...Oh and KermMartian, if you could make a counterpoint, that would be amazing. Ever since I've had this project (or the past one), the only kind of feedback I have ever gotten was "That sounds great and amazing; but it's over my head and I cannot talk theory with you", or "That will never work because [your claims are bogus] / [I have solid reasoning against it (and am not open to the possibility of that being fixed/improved to an acceptable level to meet your claims/vision)]". The only people apt to grasp all my theory in the past have either been uninterested or dismissive or in disbelief. I've not been able to establish much credibility in the community yet, so I am really hoping I can find that here (and recognize that that may not come until I have something solid to deliver). Thanks
[Just a point of order and etiquette- multiple posts in a row inside about 20-24 hours are considered bad form here; I combined your triple-post into a single one. Please try to edit in such a case. Bumps after a reasonable amount of time are acceptable]
Wow I haven't see you in a long while.

I'm glad you are still around and working on a new language project.

I cannot criticize much on the project content/feasibility because I do not know much about that stuff, but from the experience I have in the TI community (I've been around for 9 years minus 4 days by now), I saw many language projects fail (or released before they work properly). Often, the language was too cryptic/hard to understand, the editor was a major PITA to use or the author was too ambitious for his programming/planning skills.

In Quigibo case, I recommended him when he talked to me about Axe to wait a little bit before releasing any Alpha version and announcing the project. I felt it was too early given what was done and today in the community, people won't take projects as seriously if they are announced in very early stages. Quigibo waited until a decent amount of commands before announcing Axe Parser and now look where the project is.

Another thing: I do not want to discourage you, but since Axe is rather easy to learn for BASIC programmers (the syntax is almost identical for certain programs), that it's programmed under the TI-BASIC editor, compiled on-calc and already very functional without much bugs, it will be very hard to compete against Axe language with a new language project. If you check http://www.omnimaga.org, Axe Parser sub-forum alone had 5634 posts in 5 months and if we include projects on that site, it's 6715 if I forgot nothing. This is 1343 a month. Even on Omnimaga, which is generally more open-minded towards every kind of project aimed towards game programming or game themselves, you would need to make a language that is either as easy, as reliable, as fast, as small (compiled) and that allows as much freedom as Axe Parser, otherwise your language would need to use a syntax very similar to popular computer languages to get a large audience.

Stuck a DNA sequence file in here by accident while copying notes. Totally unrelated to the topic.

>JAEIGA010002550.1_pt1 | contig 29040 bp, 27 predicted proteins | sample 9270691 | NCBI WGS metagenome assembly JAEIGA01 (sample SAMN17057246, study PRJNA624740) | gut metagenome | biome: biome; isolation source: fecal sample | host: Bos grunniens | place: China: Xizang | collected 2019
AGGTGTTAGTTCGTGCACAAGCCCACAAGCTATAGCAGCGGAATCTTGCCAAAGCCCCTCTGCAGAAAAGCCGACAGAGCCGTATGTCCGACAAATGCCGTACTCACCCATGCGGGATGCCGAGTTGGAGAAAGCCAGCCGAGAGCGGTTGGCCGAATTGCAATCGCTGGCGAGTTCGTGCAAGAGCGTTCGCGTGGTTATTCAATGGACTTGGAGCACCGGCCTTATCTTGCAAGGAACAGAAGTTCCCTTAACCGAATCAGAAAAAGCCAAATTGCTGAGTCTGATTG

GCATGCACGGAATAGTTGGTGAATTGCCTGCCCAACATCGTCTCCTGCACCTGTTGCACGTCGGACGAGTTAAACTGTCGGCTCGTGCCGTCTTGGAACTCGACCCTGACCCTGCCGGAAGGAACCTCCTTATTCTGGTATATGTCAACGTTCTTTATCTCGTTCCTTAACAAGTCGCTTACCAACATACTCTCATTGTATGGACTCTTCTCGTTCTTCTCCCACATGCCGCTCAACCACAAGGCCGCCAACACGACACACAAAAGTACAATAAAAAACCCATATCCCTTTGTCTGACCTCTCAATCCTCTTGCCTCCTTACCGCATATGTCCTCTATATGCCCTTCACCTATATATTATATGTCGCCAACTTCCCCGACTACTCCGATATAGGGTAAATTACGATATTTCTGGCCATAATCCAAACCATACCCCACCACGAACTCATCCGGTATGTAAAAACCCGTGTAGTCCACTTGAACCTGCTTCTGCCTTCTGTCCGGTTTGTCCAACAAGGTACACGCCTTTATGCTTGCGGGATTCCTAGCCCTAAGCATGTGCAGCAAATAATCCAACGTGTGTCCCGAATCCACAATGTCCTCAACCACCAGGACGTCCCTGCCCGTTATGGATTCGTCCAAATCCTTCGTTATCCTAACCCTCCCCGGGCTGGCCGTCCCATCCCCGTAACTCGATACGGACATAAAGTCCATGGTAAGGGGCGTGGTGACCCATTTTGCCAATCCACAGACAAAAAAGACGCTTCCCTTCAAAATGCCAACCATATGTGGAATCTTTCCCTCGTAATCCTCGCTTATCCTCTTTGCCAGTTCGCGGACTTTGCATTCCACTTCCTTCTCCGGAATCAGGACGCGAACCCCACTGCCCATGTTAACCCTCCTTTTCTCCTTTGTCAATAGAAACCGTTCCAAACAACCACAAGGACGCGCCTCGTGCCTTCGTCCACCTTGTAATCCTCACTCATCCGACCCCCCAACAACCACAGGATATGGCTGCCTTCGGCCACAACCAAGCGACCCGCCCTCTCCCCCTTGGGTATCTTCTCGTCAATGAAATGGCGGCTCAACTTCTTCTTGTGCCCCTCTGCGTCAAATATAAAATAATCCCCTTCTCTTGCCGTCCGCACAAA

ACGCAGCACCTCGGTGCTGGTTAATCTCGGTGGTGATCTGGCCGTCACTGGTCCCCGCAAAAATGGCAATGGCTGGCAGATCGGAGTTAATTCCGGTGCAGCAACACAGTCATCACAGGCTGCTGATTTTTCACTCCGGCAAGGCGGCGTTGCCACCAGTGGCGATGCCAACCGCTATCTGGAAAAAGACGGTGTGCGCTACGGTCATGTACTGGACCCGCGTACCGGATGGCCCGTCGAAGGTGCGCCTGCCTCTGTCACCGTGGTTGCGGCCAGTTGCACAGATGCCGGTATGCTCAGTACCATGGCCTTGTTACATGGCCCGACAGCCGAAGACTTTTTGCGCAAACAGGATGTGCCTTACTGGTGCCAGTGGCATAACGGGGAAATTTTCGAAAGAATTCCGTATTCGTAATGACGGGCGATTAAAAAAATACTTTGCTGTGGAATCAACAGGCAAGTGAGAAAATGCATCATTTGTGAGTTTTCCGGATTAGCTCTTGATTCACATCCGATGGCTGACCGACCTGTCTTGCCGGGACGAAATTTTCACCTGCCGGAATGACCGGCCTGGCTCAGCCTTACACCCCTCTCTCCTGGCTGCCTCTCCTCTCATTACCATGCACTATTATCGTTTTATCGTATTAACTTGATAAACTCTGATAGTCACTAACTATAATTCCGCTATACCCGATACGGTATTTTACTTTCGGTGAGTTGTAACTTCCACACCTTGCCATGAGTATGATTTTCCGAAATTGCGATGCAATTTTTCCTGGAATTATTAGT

See BBC Basic, for example: pretty solid language APP Benryves did there last year, but the hard-to-use on-calc editor killed its popularity.

Regardless, I hope this project goes towards the right direction and I wish you good luck. Smile
Thanks for combining them; that's better (I will be more careful in the future).

Yes, I cannot compete with Axe there. And thanks for the tip; I will be more patient in getting a following ... I suppose I was looking to see if anyone wanted to help with theory or something, especially if any such intend to make use of it.

My approach is to use a syntax very similar to popular languages; a mix of C/C++ and Java, with my own conventions for some things. A code snippet might look similar to this (this example is just a bunch of random stuff, nothing useful):
---------------------
#include "someOtherFile";
use someNameSpace.someInnerEntity;
using someNameSpace;

class MyClass {
public char thing1;
private bool someFlag;

public myClass(char initValue) {
// This a comment inside a constructor
thing1 = initValue;
someFlag = false;
}

public foo() { /* another comment */ }
}


MyClass blar = MyClass('B'); // this is a STATIC initialization
MyClass moo;
moo = MyClass('M'); // and so is this; essentially moo_var: .DB 'M',0

void main() {
blar.foo();
blar.thing1 = moo.thing1;

byte a;